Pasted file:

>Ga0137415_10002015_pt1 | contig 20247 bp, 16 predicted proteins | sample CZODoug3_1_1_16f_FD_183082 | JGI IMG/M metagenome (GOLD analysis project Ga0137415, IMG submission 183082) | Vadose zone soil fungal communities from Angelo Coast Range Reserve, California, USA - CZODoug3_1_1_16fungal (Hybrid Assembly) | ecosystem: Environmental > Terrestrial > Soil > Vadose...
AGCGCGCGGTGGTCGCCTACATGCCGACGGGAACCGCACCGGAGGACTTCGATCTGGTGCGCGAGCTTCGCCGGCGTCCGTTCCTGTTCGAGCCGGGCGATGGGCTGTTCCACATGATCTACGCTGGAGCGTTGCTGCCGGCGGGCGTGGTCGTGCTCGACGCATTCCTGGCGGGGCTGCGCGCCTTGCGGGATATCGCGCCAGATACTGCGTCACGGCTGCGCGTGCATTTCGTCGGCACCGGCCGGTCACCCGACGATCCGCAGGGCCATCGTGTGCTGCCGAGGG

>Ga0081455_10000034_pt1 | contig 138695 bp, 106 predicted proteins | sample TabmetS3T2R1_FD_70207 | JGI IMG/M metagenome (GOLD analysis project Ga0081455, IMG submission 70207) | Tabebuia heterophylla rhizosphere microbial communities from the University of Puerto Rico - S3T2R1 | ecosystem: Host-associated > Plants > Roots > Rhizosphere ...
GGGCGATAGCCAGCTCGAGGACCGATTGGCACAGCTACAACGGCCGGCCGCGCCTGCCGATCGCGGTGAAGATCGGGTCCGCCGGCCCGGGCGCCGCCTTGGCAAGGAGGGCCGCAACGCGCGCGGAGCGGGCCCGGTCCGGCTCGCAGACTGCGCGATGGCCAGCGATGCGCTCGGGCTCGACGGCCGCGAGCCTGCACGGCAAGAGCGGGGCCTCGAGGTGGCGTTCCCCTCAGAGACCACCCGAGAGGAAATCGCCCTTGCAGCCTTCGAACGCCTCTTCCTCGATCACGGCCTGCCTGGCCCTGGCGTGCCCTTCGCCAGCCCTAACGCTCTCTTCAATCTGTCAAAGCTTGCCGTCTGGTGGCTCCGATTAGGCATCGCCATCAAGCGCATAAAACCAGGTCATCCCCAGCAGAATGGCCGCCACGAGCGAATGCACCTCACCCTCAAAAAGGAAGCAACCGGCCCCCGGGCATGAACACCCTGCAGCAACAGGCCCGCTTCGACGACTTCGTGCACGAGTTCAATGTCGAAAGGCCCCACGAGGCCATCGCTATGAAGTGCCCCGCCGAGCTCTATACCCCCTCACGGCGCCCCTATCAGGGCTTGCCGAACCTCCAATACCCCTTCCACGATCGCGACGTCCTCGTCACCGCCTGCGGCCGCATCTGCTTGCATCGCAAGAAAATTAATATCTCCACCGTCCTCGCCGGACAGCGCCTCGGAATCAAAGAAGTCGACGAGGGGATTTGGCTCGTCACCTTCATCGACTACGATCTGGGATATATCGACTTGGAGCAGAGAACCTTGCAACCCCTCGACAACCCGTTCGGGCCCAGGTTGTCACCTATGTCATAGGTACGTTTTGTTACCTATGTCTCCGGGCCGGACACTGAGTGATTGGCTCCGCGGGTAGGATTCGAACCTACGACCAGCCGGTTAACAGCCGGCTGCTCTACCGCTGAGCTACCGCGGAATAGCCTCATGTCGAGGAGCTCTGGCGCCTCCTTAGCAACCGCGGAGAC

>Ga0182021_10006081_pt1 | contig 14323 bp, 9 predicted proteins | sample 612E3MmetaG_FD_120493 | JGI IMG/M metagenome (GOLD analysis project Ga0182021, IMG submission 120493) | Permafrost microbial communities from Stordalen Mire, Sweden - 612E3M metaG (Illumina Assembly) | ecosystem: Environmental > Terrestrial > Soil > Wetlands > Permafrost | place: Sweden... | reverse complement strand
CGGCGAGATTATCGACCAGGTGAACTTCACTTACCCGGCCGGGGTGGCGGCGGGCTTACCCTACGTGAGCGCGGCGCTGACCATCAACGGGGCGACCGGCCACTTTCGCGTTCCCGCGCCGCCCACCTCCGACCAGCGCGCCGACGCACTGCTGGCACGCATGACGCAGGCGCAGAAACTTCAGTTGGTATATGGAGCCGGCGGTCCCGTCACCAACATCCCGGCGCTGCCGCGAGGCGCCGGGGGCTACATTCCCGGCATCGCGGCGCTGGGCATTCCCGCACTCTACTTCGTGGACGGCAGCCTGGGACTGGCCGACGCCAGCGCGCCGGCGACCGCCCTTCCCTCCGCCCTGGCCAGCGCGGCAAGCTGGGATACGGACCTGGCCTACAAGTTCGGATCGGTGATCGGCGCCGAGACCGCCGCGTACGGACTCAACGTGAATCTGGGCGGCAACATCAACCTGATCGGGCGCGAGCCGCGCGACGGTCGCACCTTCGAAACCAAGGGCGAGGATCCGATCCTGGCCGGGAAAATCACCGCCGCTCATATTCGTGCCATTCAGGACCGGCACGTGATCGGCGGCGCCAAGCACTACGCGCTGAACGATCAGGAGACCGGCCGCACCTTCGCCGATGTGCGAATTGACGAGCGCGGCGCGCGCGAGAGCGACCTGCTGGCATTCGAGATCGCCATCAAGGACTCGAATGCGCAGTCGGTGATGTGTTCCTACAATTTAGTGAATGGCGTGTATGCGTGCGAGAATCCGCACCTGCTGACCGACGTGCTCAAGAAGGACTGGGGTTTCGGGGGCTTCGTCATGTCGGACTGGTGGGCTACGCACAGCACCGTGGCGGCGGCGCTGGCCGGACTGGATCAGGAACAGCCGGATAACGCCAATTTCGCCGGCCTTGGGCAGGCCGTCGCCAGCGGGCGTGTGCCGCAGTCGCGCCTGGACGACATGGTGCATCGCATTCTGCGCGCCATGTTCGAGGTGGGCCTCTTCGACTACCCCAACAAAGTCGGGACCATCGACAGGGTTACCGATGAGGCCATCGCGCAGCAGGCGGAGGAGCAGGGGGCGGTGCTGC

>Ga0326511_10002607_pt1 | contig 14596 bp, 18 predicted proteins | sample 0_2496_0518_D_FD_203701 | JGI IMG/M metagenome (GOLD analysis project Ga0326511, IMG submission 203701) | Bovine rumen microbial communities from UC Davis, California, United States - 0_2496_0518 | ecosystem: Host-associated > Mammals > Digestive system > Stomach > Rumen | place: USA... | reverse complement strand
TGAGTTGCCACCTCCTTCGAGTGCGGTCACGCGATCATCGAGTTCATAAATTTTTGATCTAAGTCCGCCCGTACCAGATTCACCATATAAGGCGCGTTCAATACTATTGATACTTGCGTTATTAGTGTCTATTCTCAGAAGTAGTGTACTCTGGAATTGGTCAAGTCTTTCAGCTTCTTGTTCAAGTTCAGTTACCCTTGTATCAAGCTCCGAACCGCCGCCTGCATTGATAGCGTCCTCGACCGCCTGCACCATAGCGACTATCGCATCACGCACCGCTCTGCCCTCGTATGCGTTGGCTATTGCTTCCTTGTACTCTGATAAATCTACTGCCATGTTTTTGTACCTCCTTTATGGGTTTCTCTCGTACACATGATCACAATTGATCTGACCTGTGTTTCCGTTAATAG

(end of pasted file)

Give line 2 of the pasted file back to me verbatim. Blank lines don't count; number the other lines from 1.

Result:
AGCGCGCGGTGGTCGCCTACATGCCGACGGGAACCGCACCGGAGGACTTCGATCTGGTGCGCGAGCTTCGCCGGCGTCCGTTCCTGTTCGAGCCGGGCGATGGGCTGTTCCACATGATCTACGCTGGAGCGTTGCTGCCGGCGGGCGTGGTCGTGCTCGACGCATTCCTGGCGGGGCTGCGCGCCTTGCGGGATATCGCGCCAGATACTGCGTCACGGCTGCGCGTGCATTTCGTCGGCACCGGCCGGTCACCCGACGATCCGCAGGGCCATCGTGTGCTGCCGAGGG